The best known rat species are the black rat, which is considered to be one of the world’s worst invasive species, and the brown rat. Male rats are known as bucks, females are does, and infant rats are called kittens or pups. A group of rats is referred to as a “mischief.”

The woman on the video had her rats trained to bring her a tissue when she sneezed, respond to flashcard commands, and even come when called, just to name a few that I remember.

Those who keep rats as pets know them as highly intelligent and social animals who clean themselves regularly and thrive on regular interaction.

Specifically-bred rats have been kept as pets at least since the late 19th century. Pet rats are typically variants of the species brown rat, but black rats and giant pouched rats are also known to be kept. Pet rats behave differently from their wild counterparts depending on how many generations they have been kept as pets. The more generations, the more domesticated it will be. Pet rats do not pose any more of a health risk than pets such as dogs and cats. Tamed rats are generally friendly and can be taught to perform selected behaviors.

Because of evident displays of their ability to learn, rats were investigated early to see whether they exhibit general intelligence, as expressed by the definition of a g factor as observed in larger, more complex animals. Early studies around 1930 found evidence both for and against such a g factor in rats.

A 2011 controlled study found that rats are actively pro-social. They demonstrate apparent behavior to other rats in experiments, including freeing them from cages. When presented with readily available chocolate chips, test rats would first free the caged rat, and then share the food. All female rats displayed this behavior, while only 30 percent of males did not.

Rat meat has become a dietary staple in some cultures. Among others, I personally observed rats being consumed in Vietnam, Cambodia and Thailand.

Back to the pet rat. While most people cringe at the thought of having a rat for a pet, believe it or not, domestic rats make great pets. They are not aggressive, diseased and dirty animals, but in fact are very clean, fun-loving, sensitive, very social and affectionate. They genuinely enjoy interacting with people and should be handled daily. Rats are very intelligent and can be taught simple tricks, and will often learn their names. They can be litter box trained.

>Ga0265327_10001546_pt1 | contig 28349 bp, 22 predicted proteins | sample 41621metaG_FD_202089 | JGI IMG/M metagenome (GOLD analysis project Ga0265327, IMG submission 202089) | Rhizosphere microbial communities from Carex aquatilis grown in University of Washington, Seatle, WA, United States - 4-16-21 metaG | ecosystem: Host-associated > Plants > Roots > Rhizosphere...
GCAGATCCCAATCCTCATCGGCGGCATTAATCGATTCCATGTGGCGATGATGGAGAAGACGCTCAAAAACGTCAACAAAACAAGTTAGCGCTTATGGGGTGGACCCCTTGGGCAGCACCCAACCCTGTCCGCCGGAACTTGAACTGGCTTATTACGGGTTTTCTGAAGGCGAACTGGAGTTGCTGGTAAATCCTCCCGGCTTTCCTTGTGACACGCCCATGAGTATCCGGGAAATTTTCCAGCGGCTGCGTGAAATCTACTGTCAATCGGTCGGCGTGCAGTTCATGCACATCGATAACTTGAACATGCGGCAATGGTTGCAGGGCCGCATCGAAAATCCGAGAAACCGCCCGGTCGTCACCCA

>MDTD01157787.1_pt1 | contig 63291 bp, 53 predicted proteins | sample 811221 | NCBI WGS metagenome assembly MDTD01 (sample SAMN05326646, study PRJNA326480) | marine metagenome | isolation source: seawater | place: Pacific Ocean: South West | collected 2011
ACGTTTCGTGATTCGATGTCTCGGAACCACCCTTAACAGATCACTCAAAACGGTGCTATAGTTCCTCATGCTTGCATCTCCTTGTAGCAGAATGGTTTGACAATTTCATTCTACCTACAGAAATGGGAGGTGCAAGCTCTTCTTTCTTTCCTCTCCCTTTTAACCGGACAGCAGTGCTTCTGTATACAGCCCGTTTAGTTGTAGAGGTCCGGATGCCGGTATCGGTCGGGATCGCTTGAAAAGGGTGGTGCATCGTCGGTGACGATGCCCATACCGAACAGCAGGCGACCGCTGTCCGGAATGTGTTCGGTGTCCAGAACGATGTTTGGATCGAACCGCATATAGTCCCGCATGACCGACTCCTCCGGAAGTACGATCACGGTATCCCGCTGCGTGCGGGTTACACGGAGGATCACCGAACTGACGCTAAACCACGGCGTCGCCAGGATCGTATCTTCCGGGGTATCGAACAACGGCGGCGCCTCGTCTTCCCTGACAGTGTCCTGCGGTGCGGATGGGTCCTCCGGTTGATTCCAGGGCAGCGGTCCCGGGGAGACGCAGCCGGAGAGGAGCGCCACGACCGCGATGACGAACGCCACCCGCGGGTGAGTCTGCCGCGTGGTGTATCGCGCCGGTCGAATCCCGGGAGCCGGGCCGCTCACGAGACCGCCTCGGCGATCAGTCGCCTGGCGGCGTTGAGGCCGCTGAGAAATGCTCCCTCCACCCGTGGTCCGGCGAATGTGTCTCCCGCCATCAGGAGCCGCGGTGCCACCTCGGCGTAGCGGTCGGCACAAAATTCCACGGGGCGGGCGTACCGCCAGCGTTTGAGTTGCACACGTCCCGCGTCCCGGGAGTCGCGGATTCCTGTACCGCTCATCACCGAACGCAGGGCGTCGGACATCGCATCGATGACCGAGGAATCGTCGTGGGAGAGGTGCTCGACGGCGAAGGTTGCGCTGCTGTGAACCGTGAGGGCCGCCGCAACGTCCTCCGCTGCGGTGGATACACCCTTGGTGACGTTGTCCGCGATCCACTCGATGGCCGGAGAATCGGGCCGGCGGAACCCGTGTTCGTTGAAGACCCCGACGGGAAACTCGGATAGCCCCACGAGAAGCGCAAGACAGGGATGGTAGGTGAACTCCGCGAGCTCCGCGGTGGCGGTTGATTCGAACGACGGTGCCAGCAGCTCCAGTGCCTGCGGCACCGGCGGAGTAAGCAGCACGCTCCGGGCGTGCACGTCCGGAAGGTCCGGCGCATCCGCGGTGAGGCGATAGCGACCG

Whatever you do, don’t go down to the river to select a pet rat, but rather visit your local pet shop. When choosing your rat, choose one that does not appear skittish or does not squeal when picked up. Males tend to be calmer than females. Males usually enjoy being held for longer periods of time, especially when they get older.

If you get a pet rat, it is best if they are kept indoors rather than in a shed or garage, where they would get less attention. As mentioned before, rats are extremely clean animals and will constantly groom themselves – similar to cats. If you have more than one rat, they will groom each other.

So, now that we have seen a lighter side of rats, doesn’t it make you want to run right out to get one?

Roland’s trivia question of the week:

Who won the Super Bowl the last time it was held in Atlanta, Georgia?

Answer can be found here.

FOR YOUR HEALTH: Long-Distance Care-giving

(NAPSI)—Chances are, at some point you will be a caregiver to a friend or family member. Providing care and support can be challenging in any circumstance, but caring for a loved one who lives far away presents a unique set of challenges.

When providing care for loved ones who do not live nearby, keep the following three tips in mind.

Plan ahead. Learn your loved one’s medical wishes, contact information for doctors as well as important financial and insurance information.

Research community options. Many older adults need a little help to stay healthy and independent. Area Agencies on Aging and other community-based organizations can connect caregivers to programs that help with transportation, personal care services, nutrition, home modification and repairs, legal services, falls prevention programs and more.

Care for yourself. The Eldercare Locator can connect caregivers to local resources that can help, including caregiver support programs that can provide training, and support groups and other resources that help caregivers better support their loved ones—and themselves.

The Eldercare Locator can help both care recipients and their long-distance caregivers. Through its website,, and national Call Center at (800) 677-1116, the Eldercare Locator connects long-distance caregivers to resources that can provide assistance where it is needed most—in the care recipient’s own community. The Eldercare Locator is funded by the U.S. Administration for Community Living and is administered by the National Association of Area Agencies on Aging.

Roland’s Trivia Question for Thursday, January 24, 2019

Who won the Super Bowl the last time it was held in Atlanta, Georgia?


The St. Louis Rams defeated the Tennessee Titans, 23-16.